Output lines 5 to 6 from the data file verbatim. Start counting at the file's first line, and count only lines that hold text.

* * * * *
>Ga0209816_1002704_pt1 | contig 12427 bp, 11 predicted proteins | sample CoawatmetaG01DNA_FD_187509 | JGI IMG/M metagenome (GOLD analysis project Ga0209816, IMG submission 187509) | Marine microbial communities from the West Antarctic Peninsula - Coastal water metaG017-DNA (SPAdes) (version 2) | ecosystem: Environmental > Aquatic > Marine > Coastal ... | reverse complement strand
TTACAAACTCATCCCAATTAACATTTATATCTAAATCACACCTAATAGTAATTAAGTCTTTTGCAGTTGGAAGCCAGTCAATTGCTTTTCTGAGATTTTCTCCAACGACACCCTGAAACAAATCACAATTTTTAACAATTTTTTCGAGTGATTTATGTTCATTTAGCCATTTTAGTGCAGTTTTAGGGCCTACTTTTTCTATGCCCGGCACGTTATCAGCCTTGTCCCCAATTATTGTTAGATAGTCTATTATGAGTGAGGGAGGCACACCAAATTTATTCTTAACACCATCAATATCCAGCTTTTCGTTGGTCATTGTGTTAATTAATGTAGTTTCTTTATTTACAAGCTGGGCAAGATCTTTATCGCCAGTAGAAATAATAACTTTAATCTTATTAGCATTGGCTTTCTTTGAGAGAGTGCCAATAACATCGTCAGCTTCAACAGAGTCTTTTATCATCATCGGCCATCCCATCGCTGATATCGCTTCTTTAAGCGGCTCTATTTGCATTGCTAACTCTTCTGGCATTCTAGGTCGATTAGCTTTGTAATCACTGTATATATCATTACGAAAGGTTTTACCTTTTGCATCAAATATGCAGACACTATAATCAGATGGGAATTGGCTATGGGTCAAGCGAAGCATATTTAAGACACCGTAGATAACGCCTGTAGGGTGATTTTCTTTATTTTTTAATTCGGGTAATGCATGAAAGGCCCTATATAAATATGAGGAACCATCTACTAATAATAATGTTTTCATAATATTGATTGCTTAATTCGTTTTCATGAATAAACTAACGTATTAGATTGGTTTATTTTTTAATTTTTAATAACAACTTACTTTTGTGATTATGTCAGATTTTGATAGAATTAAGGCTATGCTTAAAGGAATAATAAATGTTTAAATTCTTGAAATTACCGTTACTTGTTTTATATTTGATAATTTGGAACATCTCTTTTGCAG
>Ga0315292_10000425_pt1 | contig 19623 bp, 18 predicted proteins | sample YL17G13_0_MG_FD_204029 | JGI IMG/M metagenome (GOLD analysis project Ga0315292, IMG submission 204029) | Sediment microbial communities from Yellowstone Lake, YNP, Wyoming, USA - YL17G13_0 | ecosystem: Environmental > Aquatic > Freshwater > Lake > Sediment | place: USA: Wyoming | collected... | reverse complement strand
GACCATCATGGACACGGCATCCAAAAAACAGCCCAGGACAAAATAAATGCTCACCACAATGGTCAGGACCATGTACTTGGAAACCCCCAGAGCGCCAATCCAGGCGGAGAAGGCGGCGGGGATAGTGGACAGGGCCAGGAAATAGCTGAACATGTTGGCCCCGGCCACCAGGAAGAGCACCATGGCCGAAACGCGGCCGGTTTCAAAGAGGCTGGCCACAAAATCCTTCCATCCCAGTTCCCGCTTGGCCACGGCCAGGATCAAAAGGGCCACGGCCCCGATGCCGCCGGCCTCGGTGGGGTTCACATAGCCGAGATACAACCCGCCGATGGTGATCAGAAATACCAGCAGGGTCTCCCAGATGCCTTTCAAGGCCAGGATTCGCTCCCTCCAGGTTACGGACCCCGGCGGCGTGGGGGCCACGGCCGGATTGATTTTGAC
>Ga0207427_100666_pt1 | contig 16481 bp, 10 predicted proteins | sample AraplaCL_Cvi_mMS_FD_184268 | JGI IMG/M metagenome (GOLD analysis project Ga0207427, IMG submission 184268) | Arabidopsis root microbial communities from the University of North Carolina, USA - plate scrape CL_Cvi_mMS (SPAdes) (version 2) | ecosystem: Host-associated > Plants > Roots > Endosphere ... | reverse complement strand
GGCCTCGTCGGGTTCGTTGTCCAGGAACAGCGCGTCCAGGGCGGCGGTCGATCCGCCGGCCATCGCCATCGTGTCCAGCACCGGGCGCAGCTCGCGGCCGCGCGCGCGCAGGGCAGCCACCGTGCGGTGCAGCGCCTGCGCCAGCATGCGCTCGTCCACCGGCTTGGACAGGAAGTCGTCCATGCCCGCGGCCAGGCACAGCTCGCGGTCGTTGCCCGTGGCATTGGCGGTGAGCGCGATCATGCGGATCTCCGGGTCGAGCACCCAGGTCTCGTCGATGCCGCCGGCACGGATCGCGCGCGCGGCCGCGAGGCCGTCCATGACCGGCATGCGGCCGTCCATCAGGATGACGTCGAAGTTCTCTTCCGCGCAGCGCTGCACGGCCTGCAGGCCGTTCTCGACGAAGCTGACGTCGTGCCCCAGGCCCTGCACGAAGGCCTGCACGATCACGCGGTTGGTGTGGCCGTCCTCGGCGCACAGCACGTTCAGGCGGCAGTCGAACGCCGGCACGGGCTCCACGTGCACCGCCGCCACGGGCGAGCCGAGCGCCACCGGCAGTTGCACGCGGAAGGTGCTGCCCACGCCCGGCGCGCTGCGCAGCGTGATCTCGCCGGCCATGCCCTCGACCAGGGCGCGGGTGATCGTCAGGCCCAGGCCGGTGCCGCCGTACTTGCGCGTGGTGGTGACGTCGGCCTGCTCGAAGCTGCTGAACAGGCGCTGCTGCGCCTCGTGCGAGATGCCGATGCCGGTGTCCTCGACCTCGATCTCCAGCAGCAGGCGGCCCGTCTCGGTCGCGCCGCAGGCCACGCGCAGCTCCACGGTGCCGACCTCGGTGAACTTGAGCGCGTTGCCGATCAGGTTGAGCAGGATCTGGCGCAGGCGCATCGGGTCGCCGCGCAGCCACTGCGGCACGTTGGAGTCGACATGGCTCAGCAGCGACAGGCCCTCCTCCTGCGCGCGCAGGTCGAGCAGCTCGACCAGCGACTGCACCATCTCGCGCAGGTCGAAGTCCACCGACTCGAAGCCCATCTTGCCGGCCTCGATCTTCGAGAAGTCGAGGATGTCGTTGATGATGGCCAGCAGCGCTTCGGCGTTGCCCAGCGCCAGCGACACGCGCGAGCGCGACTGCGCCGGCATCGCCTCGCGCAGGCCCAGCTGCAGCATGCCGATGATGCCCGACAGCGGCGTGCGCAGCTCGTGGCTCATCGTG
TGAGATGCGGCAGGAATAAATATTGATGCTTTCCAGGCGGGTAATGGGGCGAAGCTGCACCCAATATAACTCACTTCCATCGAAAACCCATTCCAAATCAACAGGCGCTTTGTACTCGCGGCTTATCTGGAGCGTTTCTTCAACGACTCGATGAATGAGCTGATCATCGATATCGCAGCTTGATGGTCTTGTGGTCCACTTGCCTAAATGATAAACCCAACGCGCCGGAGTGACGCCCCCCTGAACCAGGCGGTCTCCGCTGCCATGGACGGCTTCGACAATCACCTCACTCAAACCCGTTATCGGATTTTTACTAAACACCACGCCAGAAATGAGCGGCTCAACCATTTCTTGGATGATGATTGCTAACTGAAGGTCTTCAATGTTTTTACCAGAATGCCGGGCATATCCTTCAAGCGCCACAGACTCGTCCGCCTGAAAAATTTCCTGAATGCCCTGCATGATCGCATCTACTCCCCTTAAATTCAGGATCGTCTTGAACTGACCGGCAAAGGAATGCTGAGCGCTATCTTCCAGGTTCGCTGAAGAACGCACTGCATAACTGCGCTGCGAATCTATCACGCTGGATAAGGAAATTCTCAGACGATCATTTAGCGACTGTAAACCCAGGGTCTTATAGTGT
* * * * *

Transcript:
>Ga0207427_100666_pt1 | contig 16481 bp, 10 predicted proteins | sample AraplaCL_Cvi_mMS_FD_184268 | JGI IMG/M metagenome (GOLD analysis project Ga0207427, IMG submission 184268) | Arabidopsis root microbial communities from the University of North Carolina, USA - plate scrape CL_Cvi_mMS (SPAdes) (version 2) | ecosystem: Host-associated > Plants > Roots > Endosphere ... | reverse complement strand
GGCCTCGTCGGGTTCGTTGTCCAGGAACAGCGCGTCCAGGGCGGCGGTCGATCCGCCGGCCATCGCCATCGTGTCCAGCACCGGGCGCAGCTCGCGGCCGCGCGCGCGCAGGGCAGCCACCGTGCGGTGCAGCGCCTGCGCCAGCATGCGCTCGTCCACCGGCTTGGACAGGAAGTCGTCCATGCCCGCGGCCAGGCACAGCTCGCGGTCGTTGCCCGTGGCATTGGCGGTGAGCGCGATCATGCGGATCTCCGGGTCGAGCACCCAGGTCTCGTCGATGCCGCCGGCACGGATCGCGCGCGCGGCCGCGAGGCCGTCCATGACCGGCATGCGGCCGTCCATCAGGATGACGTCGAAGTTCTCTTCCGCGCAGCGCTGCACGGCCTGCAGGCCGTTCTCGACGAAGCTGACGTCGTGCCCCAGGCCCTGCACGAAGGCCTGCACGATCACGCGGTTGGTGTGGCCGTCCTCGGCGCACAGCACGTTCAGGCGGCAGTCGAACGCCGGCACGGGCTCCACGTGCACCGCCGCCACGGGCGAGCCGAGCGCCACCGGCAGTTGCACGCGGAAGGTGCTGCCCACGCCCGGCGCGCTGCGCAGCGTGATCTCGCCGGCCATGCCCTCGACCAGGGCGCGGGTGATCGTCAGGCCCAGGCCGGTGCCGCCGTACTTGCGCGTGGTGGTGACGTCGGCCTGCTCGAAGCTGCTGAACAGGCGCTGCTGCGCCTCGTGCGAGATGCCGATGCCGGTGTCCTCGACCTCGATCTCCAGCAGCAGGCGGCCCGTCTCGGTCGCGCCGCAGGCCACGCGCAGCTCCACGGTGCCGACCTCGGTGAACTTGAGCGCGTTGCCGATCAGGTTGAGCAGGATCTGGCGCAGGCGCATCGGGTCGCCGCGCAGCCACTGCGGCACGTTGGAGTCGACATGGCTCAGCAGCGACAGGCCCTCCTCCTGCGCGCGCAGGTCGAGCAGCTCGACCAGCGACTGCACCATCTCGCGCAGGTCGAAGTCCACCGACTCGAAGCCCATCTTGCCGGCCTCGATCTTCGAGAAGTCGAGGATGTCGTTGATGATGGCCAGCAGCGCTTCGGCGTTGCCCAGCGCCAGCGACACGCGCGAGCGCGACTGCGCCGGCATCGCCTCGCGCAGGCCCAGCTGCAGCATGCCGATGATGCCCGACAGCGGCGTGCGCAGCTCGTGGCTCATCGTG